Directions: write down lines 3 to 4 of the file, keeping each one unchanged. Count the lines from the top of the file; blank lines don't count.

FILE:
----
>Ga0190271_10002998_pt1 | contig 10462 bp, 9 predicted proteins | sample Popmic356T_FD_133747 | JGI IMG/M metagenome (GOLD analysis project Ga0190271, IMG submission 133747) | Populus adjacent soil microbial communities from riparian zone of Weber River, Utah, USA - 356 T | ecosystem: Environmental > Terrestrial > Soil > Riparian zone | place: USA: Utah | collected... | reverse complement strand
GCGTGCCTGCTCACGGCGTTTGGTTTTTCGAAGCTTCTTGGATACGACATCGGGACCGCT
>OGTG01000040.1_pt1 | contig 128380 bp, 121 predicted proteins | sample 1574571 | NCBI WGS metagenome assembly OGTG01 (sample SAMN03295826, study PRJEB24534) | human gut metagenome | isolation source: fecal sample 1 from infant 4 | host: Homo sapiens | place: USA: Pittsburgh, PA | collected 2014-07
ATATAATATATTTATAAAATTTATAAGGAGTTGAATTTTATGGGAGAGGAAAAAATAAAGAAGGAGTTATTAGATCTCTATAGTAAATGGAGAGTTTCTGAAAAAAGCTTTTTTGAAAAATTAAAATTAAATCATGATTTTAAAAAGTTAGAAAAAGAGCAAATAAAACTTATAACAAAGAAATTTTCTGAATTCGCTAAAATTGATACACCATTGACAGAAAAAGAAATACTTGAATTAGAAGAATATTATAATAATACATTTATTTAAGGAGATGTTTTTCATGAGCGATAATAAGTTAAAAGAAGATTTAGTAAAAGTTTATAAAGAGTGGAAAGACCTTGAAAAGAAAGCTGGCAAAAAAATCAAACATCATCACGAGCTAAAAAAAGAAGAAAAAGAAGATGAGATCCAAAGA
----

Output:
>OGTG01000040.1_pt1 | contig 128380 bp, 121 predicted proteins | sample 1574571 | NCBI WGS metagenome assembly OGTG01 (sample SAMN03295826, study PRJEB24534) | human gut metagenome | isolation source: fecal sample 1 from infant 4 | host: Homo sapiens | place: USA: Pittsburgh, PA | collected 2014-07
ATATAATATATTTATAAAATTTATAAGGAGTTGAATTTTATGGGAGAGGAAAAAATAAAGAAGGAGTTATTAGATCTCTATAGTAAATGGAGAGTTTCTGAAAAAAGCTTTTTTGAAAAATTAAAATTAAATCATGATTTTAAAAAGTTAGAAAAAGAGCAAATAAAACTTATAACAAAGAAATTTTCTGAATTCGCTAAAATTGATACACCATTGACAGAAAAAGAAATACTTGAATTAGAAGAATATTATAATAATACATTTATTTAAGGAGATGTTTTTCATGAGCGATAATAAGTTAAAAGAAGATTTAGTAAAAGTTTATAAAGAGTGGAAAGACCTTGAAAAGAAAGCTGGCAAAAAAATCAAACATCATCACGAGCTAAAAAAAGAAGAAAAAGAAGATGAGATCCAAAGA